High radon levels 'causing lung cancer'

lungsUp to 200 people a year die from lung cancer caused by high levels of radon gas in Ireland – way above the global average, health organisations revealed today.

Between 6% and 15% of annual lung cancer deaths across the world are caused by exposure to the gas, which equates to up to 170,000 deaths, according to a report by the World Health Organisation (WHO).

In Ireland, up to 13% of lung cancer deaths are caused by exposure to radon, the Radiological Protection Institute of Ireland (RPII) said today.

“This is clearly at the upper end of the scale and reflects the high radon levels found in Irish homes,” said Dr Hajo Zeeb, coordinator of the WHO’s International Radon Project.

Radon is a naturally occurring, colourless and odourless radioactive gas. It is formed in the ground by the radioactive decay of uranium, which is present in variable quantities in all rocks and soils.

It can move through the soil and enter buildings through small cracks, holes or imperfections that may exist in the floor area.

The RPII has measured radon in more than 4,000 houses in Co Galway to date and 20% of these have been found to have levels that exceed the acceptable level of 200 Bq/m3 (radioactive material measurement unit is the ‘becquerel’).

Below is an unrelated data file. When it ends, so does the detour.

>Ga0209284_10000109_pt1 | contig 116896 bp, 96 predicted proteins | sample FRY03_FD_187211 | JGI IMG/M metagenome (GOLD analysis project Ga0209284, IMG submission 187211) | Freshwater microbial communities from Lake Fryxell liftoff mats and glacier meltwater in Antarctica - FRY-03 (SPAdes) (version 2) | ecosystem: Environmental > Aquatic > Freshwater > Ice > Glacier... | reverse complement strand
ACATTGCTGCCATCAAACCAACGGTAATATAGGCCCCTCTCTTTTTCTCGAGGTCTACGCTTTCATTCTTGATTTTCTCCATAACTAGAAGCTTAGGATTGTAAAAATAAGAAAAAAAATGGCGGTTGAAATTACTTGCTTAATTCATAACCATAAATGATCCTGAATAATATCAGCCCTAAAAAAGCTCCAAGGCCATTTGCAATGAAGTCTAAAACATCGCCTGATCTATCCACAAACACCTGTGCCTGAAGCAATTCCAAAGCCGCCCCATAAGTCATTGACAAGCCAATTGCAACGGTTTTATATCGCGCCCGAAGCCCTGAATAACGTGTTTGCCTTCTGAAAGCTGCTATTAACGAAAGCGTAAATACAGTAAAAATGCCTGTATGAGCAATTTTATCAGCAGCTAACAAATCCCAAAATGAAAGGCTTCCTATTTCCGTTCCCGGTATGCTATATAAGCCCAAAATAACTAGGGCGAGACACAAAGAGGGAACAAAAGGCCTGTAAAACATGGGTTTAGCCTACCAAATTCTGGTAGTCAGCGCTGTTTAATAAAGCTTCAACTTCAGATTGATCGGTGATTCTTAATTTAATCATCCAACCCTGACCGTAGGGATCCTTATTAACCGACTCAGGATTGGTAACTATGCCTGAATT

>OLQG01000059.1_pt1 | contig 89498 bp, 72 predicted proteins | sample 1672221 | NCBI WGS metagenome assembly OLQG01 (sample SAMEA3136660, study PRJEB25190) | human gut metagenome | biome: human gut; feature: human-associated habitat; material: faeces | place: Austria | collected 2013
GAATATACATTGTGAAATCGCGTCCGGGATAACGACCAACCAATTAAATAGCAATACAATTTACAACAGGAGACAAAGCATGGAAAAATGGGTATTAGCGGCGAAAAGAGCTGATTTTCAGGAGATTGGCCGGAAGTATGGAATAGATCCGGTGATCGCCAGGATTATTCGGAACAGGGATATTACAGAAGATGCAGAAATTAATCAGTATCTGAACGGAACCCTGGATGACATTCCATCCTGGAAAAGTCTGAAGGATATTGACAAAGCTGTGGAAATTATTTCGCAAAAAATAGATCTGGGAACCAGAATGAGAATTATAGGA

One home in Galway was found to have a level of 3,434 Bq/m3, equivalent to receiving nearly twelve chest X-Rays per day – more than 4,000 a year.

Dr Zeeb was attending the fifth National Radon Forum in Galway.

The Forum is a public meeting that provides an opportunity for Government agencies, health professionals, architects, engineers, radon measurement laboratories and the radon remediation industry to discuss issues on radon.

A major theme of this year’s Forum is to compare experience in addressing the radon risk globally and at a local level in Ireland to determine the most effective strategies.

In his keynote address, Dr Zeeb said: “Exposure to radon in homes and workplaces is one of the main radiation risks. The aim of WHO’s International Radon Project is to reduce the number of deaths due to indoor radon.

“Prevention or remediation is relatively easy, however, according to reports from WHO member states, people and politicians are not taking enough notice of this problem.

“WHO can bring together many countries to strengthen international approaches to reduce radon health effects and help raise awareness among the public.”

Dr Ann McGarry, chief executive of the RPII said: “Ireland has one of the highest average radon levels in Europe and we estimate that up to 200 Irish people each year die from lung cancer as a result of exposure to radon gas.

“For their own safety, we again urge the public to measure the levels of radon in their homes. The speakers from the WHO and the UK’s Health Protection Agency demonstrate that the radon risk is not just an Irish problem and that we all need to take this risk seriously.

“Our experience also is that local authorities can play a key role in promoting local awareness of radon. The RPII is working nationally to raise public awareness and we are very appreciative of the assistance of local authorities, such as South Tipperary County Council, who have taken effective steps to promote awareness of radon in their area.”

As part of its awareness campaign, the RPII will have an information stand in the Galway Shopping Centre on the Headford Road next week.

source -  IOL


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